How will a price hike affect Utah?

SALT LAKE CITY – Inflation has risen significantly over the last year, but it doesn’t seem to be seriously dampening sentiment in Utah. At least not now. It also depends on who you ask.

According to the consumer price index, inflation rose by more than 5% in the last year. That’s a lot more than roughly 2% of the past two decades.

“It’s much higher than it has been in the recent past and higher than we expected,” said Robert Spendlove, Zion Bank’s senior economist. “Every month we kind of have a forecast of where we think it will be, and in the past few months it has gone even further.”

The question of money. Is inflation a slip or a trend that is weighing on your wallet? #utpol #utecon via @DeseretNews

– Kem C. Gardner Policy Institute (@KemGardnerInst) May 26, 2021

Unlike the sky-high prices for toilet paper and hand sanitizer, prices are rising across the board.

“Now we’re seeing the same effect, but on a much larger scale. There is everything from wood to oil to used cars and items that you can find in the grocery store, ”said Spendlove.

Upward inflation in Utah?

It may seem easy to attribute all of this to the pandemic or the outcome of the 2020 election. Spendlove finds it pretty easy.

“It’s really related to the pandemic,” Spendlove explained. “We are seeing high demand because everyone is returning to the economy. They want to go out, buy things and do things. ”

Another factor is the disruption in supply chains. Think of the global shortage of computer chips and all the devastation that has caused.

“Due to a lack of microchips, this resulted in a shortage of new cars. So those prices went up. Then people started buying used cars and prices went up. The rental car prices have risen. ”

As the nation pushes for higher wages, Spendlove says wage inflation is also a problem. He says that implies inflation expectations and is a kind of self-fulfilling prophecy.

“We are seeing wages increase to keep up with the labor shortage we currently have. As soon as you see those wage increases go up, the higher inflation will be locked in. “

There are currently more than 9 million open positions in the United States, according to the Bureau of Labor Statistics.

do people freak out?

It would be fair to expect widespread concern as the cost of refueling the car goes up and the grocery bill is a little harder than usual on your wallet. Spendlove says that’s not the case right now.

“After the pandemic, consumer confidence is high, business confidence is high, the stock market is doing well,” stressed Spendlove. “Overall, we are not yet seeing any signs that this will have a negative impact on the overall economy, but we are monitoring this very closely.”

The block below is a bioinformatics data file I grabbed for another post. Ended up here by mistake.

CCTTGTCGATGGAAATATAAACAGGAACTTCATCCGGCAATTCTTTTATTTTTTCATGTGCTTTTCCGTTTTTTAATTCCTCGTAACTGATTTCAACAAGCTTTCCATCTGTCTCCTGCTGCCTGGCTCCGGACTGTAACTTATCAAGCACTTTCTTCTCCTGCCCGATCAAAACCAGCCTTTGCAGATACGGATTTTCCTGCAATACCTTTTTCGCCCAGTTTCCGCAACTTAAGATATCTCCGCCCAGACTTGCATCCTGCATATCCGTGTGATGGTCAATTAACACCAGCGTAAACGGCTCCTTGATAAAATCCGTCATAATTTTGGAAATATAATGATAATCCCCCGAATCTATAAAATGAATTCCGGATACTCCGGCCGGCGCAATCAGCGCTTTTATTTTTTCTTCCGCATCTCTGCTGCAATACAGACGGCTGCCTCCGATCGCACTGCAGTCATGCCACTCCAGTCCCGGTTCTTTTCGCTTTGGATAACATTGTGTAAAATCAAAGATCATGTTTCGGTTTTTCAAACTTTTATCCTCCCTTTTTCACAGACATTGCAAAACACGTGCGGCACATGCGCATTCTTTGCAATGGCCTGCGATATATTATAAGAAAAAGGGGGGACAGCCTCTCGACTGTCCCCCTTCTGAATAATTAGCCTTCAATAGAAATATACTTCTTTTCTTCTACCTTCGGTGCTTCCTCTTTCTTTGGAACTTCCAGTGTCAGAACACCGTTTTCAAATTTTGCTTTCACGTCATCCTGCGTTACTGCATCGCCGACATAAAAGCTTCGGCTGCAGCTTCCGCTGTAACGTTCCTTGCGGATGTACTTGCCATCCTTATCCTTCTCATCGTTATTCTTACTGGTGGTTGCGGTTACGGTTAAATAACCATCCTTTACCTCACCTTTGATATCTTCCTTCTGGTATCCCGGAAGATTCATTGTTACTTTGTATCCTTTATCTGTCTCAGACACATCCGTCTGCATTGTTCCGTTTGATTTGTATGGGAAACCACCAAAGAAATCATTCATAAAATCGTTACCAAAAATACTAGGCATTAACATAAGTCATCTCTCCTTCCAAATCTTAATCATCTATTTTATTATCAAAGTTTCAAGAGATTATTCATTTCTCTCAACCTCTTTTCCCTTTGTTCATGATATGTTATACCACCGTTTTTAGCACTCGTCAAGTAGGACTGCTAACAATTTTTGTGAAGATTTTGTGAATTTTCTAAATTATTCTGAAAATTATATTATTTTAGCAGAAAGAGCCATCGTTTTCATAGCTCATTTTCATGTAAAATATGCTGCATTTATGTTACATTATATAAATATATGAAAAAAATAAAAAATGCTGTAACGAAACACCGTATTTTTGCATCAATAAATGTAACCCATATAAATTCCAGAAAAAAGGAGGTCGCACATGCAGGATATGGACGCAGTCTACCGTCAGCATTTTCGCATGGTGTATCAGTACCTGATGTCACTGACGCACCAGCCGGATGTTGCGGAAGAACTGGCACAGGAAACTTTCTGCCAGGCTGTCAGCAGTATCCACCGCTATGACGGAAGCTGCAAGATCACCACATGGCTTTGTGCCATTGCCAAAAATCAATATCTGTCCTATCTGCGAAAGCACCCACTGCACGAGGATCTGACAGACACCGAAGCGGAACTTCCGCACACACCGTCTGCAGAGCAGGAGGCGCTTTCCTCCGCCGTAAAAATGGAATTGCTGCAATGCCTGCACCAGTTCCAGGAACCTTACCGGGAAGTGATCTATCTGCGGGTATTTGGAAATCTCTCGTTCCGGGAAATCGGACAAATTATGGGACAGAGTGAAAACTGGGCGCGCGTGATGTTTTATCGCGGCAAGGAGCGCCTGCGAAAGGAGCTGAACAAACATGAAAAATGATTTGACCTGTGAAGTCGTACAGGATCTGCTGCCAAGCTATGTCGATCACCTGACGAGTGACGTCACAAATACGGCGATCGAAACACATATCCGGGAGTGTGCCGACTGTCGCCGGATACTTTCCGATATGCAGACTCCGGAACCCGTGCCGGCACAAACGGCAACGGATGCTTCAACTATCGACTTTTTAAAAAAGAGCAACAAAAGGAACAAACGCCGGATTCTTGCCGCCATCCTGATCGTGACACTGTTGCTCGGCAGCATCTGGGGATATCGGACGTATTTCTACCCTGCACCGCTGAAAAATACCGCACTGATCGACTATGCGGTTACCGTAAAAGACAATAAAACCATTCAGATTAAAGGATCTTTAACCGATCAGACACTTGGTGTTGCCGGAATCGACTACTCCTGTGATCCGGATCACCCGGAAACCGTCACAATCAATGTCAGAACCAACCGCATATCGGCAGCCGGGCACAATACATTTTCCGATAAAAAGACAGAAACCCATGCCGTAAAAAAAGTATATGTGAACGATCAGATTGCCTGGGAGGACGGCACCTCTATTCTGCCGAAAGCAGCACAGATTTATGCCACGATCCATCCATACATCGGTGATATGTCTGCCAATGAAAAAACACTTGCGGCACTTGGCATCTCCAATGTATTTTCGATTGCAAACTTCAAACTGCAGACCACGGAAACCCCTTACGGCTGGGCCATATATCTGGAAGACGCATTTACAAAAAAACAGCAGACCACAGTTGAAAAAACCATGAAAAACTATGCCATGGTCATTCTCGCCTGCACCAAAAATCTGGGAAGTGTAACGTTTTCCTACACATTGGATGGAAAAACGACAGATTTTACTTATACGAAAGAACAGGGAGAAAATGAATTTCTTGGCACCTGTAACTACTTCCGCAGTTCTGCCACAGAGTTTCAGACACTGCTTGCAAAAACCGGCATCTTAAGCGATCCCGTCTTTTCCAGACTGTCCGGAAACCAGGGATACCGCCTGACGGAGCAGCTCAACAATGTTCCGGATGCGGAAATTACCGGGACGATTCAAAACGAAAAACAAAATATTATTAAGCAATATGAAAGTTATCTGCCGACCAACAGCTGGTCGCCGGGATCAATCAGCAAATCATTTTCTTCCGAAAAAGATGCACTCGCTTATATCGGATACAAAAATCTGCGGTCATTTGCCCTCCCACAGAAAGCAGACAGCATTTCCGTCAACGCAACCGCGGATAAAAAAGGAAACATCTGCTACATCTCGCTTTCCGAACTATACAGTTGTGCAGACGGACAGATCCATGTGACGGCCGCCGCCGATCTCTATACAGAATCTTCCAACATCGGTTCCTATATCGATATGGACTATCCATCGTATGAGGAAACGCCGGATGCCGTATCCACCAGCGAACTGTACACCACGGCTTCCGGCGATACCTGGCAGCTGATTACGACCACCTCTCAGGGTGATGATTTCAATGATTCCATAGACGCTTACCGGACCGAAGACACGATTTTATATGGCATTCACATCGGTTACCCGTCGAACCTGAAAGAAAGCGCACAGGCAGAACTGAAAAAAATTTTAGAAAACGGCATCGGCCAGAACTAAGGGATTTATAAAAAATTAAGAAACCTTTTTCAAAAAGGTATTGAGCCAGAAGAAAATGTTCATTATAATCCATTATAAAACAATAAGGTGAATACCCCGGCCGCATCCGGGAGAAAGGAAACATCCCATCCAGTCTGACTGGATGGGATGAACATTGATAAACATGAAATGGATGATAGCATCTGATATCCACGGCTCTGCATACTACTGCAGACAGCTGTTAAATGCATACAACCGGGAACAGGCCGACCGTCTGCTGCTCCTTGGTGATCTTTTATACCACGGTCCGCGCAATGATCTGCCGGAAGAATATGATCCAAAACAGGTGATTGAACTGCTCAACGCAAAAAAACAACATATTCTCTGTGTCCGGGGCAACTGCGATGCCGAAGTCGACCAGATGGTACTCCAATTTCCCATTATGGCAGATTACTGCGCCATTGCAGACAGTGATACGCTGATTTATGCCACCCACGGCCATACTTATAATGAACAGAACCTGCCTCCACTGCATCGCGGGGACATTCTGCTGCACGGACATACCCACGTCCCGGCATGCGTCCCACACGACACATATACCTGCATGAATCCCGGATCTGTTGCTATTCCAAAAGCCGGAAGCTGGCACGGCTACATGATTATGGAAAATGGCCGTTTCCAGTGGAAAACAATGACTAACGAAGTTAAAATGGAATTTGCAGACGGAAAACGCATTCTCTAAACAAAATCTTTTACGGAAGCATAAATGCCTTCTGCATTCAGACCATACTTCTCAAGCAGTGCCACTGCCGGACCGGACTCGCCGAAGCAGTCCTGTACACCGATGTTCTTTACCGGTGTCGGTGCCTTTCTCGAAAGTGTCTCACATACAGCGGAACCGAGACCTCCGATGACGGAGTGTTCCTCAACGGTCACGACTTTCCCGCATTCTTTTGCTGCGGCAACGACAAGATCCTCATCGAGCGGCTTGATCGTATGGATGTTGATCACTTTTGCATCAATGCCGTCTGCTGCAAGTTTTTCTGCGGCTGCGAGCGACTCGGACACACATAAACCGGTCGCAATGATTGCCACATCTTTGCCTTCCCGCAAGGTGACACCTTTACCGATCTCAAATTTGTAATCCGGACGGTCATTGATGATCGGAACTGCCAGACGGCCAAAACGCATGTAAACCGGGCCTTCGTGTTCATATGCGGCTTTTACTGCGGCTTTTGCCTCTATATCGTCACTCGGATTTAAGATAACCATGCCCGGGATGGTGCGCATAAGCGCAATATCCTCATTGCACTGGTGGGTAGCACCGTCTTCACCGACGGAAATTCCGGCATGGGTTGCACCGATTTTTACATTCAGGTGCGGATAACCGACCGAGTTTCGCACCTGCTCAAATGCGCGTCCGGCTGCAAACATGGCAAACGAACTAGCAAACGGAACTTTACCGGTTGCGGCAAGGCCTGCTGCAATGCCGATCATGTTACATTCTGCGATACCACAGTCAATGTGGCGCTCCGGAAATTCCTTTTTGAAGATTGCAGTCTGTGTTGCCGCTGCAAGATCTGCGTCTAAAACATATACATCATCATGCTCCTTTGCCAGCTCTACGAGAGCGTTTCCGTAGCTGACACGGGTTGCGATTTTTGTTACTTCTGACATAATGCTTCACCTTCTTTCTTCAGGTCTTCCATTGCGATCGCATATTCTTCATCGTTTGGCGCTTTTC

However, a recent poll by Deseret News / Hinckley Institute of Politics tells a different story. In fact, this poll shows that 85% of Utahners are very or fairly concerned about inflation. Many of them assume that the effects will be long term.

A new, nationwide poll by Deseret News / @ hinckleyinst found that 85% of Utahners said they were very or more concerned about inflation. | From @DNTechHivehttps: //

– Deseret News (@DeseretNews) July 13, 2021

Is inflation here to stay?

Whether inflation continues or is just a short-term catch is a hot topic among economists.

“It’s the biggest debate in economics, isn’t it. It is one of the biggest debates in our country right now, ”Loveland stressed,“ whether the inflation we are experiencing is temporary or whether it will become permanent. And to be honest, we don’t know at the moment. ”

He says those who believe inflation is a small spike are confident that at some point suppliers will be able to meet demand.

On the other hand, Spendlove says that rising wages will keep inflation going longer than we want them to. He says companies need to raise prices to pay workers more.

“You just step on water,” added Loveland. “That is why high inflation is so dangerous. It eats up the economic benefits of higher wages. You’re just fighting and trying to swim just to catch up. ”

In a week-long series, KSL NewsRadio reports on the effects of supply and demand on inflation in Utah.

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